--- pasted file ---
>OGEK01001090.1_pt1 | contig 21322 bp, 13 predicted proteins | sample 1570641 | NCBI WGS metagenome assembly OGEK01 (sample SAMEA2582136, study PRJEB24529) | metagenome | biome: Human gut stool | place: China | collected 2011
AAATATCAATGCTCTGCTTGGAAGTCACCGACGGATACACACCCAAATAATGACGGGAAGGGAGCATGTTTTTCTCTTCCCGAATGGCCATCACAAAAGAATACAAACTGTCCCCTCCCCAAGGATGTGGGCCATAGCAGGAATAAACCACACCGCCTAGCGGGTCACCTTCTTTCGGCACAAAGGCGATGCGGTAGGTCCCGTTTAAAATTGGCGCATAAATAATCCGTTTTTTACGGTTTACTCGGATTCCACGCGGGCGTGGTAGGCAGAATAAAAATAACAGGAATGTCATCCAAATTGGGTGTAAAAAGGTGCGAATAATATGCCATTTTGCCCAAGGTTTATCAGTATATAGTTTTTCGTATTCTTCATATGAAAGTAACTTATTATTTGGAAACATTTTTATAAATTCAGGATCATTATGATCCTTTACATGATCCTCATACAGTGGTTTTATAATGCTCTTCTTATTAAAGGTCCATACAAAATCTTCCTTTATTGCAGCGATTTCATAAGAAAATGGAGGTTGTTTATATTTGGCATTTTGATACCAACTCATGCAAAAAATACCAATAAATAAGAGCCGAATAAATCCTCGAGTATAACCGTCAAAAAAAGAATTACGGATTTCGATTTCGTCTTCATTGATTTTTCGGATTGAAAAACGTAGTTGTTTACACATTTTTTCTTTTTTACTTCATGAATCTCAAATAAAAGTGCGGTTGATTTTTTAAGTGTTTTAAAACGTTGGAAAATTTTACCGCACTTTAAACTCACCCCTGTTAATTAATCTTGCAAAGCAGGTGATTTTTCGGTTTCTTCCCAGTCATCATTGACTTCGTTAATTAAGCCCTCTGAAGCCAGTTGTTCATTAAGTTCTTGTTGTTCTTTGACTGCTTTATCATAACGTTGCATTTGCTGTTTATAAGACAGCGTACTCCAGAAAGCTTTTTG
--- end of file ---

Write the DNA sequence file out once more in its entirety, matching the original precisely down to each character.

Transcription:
>OGEK01001090.1_pt1 | contig 21322 bp, 13 predicted proteins | sample 1570641 | NCBI WGS metagenome assembly OGEK01 (sample SAMEA2582136, study PRJEB24529) | metagenome | biome: Human gut stool | place: China | collected 2011
AAATATCAATGCTCTGCTTGGAAGTCACCGACGGATACACACCCAAATAATGACGGGAAGGGAGCATGTTTTTCTCTTCCCGAATGGCCATCACAAAAGAATACAAACTGTCCCCTCCCCAAGGATGTGGGCCATAGCAGGAATAAACCACACCGCCTAGCGGGTCACCTTCTTTCGGCACAAAGGCGATGCGGTAGGTCCCGTTTAAAATTGGCGCATAAATAATCCGTTTTTTACGGTTTACTCGGATTCCACGCGGGCGTGGTAGGCAGAATAAAAATAACAGGAATGTCATCCAAATTGGGTGTAAAAAGGTGCGAATAATATGCCATTTTGCCCAAGGTTTATCAGTATATAGTTTTTCGTATTCTTCATATGAAAGTAACTTATTATTTGGAAACATTTTTATAAATTCAGGATCATTATGATCCTTTACATGATCCTCATACAGTGGTTTTATAATGCTCTTCTTATTAAAGGTCCATACAAAATCTTCCTTTATTGCAGCGATTTCATAAGAAAATGGAGGTTGTTTATATTTGGCATTTTGATACCAACTCATGCAAAAAATACCAATAAATAAGAGCCGAATAAATCCTCGAGTATAACCGTCAAAAAAAGAATTACGGATTTCGATTTCGTCTTCATTGATTTTTCGGATTGAAAAACGTAGTTGTTTACACATTTTTTCTTTTTTACTTCATGAATCTCAAATAAAAGTGCGGTTGATTTTTTAAGTGTTTTAAAACGTTGGAAAATTTTACCGCACTTTAAACTCACCCCTGTTAATTAATCTTGCAAAGCAGGTGATTTTTCGGTTTCTTCCCAGTCATCATTGACTTCGTTAATTAAGCCCTCTGAAGCCAGTTGTTCATTAAGTTCTTGTTGTTCTTTGACTGCTTTATCATAACGTTGCATTTGCTGTTTATAAGACAGCGTACTCCAGAAAGCTTTTTG